Too few (and thus too extensive) dashboards can lead to information overload while having too many dashboards can create confusion. Consider the user personas and their requirements to decide on the optimal number of dashboards necessary. A hierarchical structure may be suitable for instances where there are layers of insights and varying levels of detail needed by different user groups.
Aim for a MECE overview of dashboards
Strive to maintain a structure that is both mutually exclusive and collectively exhaustive (MECE). Achieve this by categorizing the dashboards in a manner that avoids overlap and duplication of information, while simultaneously ensuring that all essential aspects and data categories are thoroughly covered.
4. Build a template (+ components) and focus on consistency
To achieve an optimal user experience, dashboard branding plays an important role. Creating a template that follows existing reporting initiatives and corporate identity guidelines will make end users feel more comfortable and familiar with the reports.
Implement best practices in visualization
These include using the right type of visualization for the data (line charts to show evolutions over time, scatter plots to show the relationship between two variables,...), using color and contrast effectively, keeping the visualizations simple, labeling the visualizations clearly, and testing the visualizations with users.
Streamline navigation for intuitive user interaction
Ensure that users can effortlessly access and explore different sections of the dashboard, enabling seamless transitions between various data sets and visualizations. Integrate user-friendly navigation features that promote easy exploration and enable users to delve deeper into the data without encountering any navigational complexities.
5. Build wireframes and validate with end-users
Building wireframes that incorporate the components of the dashboard template, along with dummy or real data, will help validate design choices and gather feedback from end users.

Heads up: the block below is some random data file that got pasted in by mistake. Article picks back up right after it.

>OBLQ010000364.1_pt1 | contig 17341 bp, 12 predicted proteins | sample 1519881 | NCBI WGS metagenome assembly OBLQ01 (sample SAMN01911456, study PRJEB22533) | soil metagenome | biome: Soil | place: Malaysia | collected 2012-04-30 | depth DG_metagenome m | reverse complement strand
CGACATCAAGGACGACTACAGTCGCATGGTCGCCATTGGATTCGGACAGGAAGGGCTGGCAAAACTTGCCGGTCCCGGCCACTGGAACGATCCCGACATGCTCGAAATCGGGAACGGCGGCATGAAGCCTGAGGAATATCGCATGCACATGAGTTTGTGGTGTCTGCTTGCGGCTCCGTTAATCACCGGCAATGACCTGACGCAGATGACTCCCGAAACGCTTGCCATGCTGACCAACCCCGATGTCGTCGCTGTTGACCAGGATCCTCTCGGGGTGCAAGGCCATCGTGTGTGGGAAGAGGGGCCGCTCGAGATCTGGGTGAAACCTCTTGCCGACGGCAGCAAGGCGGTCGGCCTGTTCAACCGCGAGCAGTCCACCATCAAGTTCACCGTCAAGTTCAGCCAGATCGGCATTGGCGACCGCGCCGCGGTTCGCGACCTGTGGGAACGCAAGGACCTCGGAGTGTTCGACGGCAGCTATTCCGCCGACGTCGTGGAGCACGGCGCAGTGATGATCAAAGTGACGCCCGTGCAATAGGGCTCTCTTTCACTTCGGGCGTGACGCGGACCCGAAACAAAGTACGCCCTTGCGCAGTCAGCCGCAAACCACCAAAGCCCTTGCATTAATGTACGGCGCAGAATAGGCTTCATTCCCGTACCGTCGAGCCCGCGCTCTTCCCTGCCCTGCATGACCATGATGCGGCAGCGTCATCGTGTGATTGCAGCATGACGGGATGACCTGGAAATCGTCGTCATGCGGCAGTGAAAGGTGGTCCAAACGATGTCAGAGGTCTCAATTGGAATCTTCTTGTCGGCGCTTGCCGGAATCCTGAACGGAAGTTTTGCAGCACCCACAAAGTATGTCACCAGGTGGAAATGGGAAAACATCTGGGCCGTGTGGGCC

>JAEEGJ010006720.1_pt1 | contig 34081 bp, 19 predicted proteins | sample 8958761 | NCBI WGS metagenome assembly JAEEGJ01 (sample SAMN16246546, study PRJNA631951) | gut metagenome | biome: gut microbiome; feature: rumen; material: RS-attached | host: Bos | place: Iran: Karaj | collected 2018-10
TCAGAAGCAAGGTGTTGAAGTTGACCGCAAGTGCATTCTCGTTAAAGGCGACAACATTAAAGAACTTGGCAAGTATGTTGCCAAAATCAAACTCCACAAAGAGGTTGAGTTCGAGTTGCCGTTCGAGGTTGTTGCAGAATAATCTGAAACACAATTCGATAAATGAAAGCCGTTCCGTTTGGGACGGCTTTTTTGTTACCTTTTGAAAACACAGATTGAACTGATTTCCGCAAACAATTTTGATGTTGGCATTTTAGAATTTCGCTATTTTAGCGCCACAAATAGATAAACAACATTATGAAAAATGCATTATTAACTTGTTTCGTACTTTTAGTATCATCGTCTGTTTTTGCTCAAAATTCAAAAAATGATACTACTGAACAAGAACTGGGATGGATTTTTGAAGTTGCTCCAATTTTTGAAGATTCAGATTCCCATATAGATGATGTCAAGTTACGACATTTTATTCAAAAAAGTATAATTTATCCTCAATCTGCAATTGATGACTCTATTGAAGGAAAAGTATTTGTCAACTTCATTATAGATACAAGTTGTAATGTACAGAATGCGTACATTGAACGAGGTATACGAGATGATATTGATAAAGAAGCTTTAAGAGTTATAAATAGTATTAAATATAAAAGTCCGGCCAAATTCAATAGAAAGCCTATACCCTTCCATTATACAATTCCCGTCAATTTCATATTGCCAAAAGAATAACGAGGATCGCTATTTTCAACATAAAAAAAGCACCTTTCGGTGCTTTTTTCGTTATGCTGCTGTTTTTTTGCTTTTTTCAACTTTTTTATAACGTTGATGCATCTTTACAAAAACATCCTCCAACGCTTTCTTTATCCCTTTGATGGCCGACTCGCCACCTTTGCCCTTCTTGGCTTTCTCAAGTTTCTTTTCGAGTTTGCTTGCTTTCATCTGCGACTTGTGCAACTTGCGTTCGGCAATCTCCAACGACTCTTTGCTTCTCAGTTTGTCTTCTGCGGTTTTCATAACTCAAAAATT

Construct wireframes with template components
Incorporate the defined fonts, colors, rounding techniques, and other visual elements outlined in the template to create a structure that aligns with the standardized dashboard design. Utilize intuitive navigation features within the wireframes.
Utilize dummy or test data
Populate the wireframes with sample datasets that mimic the structure and characteristics of the expected data, allowing end users to gain insights into how the dashboard would function in real-world scenarios. This approach enables users to better understand the potential implications and benefits of the dashboard in their decision-making processes.
Validate design choices through user feedback
Facilitate user feedback sessions that encourage end users to interact with the wireframes and provide their insights and suggestions. Actively solicit feedback on the usability, intuitiveness, and overall effectiveness of the dashboard design, while also encouraging users to share their perspectives on the visual appeal and data representation.
6. Prototyping and testing
Prior to the finalization of the dashboard design, rigorous testing procedures must be implemented to verify the functionality, usability, and overall performance of the dashboard. Implement user testing sessions to gather direct feedback from end users, enabling the identification and resolution of any potential usability issues or design inconsistencies. By prioritizing thorough testing, you guarantee the delivery of a robust and user-friendly BI dashboard that effectively fulfills the intended objectives and requirements.
In this first part of our series on developing user-focused BI dashboards for business adoption, we've delved into the crucial early stages of reporting development.
Join us in the upcoming second part, where we'll explore adoption initiatives post-MVP launch. Stay tuned for more insights and practical tips on transforming reporting into a valuable asset for your organization!